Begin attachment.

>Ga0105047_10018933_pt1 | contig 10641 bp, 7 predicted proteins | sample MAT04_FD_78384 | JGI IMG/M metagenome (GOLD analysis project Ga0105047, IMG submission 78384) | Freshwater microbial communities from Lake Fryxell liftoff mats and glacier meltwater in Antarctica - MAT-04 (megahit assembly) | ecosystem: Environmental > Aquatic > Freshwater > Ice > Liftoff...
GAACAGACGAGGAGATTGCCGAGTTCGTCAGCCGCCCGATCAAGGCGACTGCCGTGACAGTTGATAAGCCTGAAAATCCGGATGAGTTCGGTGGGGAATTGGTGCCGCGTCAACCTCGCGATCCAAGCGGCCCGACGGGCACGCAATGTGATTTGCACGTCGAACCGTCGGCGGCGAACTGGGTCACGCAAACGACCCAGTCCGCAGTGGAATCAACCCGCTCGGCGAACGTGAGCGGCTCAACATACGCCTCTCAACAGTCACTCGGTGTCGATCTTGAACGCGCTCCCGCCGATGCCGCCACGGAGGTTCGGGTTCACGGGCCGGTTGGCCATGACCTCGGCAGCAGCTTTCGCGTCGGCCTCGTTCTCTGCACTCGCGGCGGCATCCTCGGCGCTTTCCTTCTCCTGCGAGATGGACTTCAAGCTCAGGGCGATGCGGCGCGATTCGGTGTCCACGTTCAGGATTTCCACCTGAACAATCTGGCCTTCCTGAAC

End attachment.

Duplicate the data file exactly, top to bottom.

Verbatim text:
>Ga0105047_10018933_pt1 | contig 10641 bp, 7 predicted proteins | sample MAT04_FD_78384 | JGI IMG/M metagenome (GOLD analysis project Ga0105047, IMG submission 78384) | Freshwater microbial communities from Lake Fryxell liftoff mats and glacier meltwater in Antarctica - MAT-04 (megahit assembly) | ecosystem: Environmental > Aquatic > Freshwater > Ice > Liftoff...
GAACAGACGAGGAGATTGCCGAGTTCGTCAGCCGCCCGATCAAGGCGACTGCCGTGACAGTTGATAAGCCTGAAAATCCGGATGAGTTCGGTGGGGAATTGGTGCCGCGTCAACCTCGCGATCCAAGCGGCCCGACGGGCACGCAATGTGATTTGCACGTCGAACCGTCGGCGGCGAACTGGGTCACGCAAACGACCCAGTCCGCAGTGGAATCAACCCGCTCGGCGAACGTGAGCGGCTCAACATACGCCTCTCAACAGTCACTCGGTGTCGATCTTGAACGCGCTCCCGCCGATGCCGCCACGGAGGTTCGGGTTCACGGGCCGGTTGGCCATGACCTCGGCAGCAGCTTTCGCGTCGGCCTCGTTCTCTGCACTCGCGGCGGCATCCTCGGCGCTTTCCTTCTCCTGCGAGATGGACTTCAAGCTCAGGGCGATGCGGCGCGATTCGGTGTCCACGTTCAGGATTTCCACCTGAACAATCTGGCCTTCCTGAAC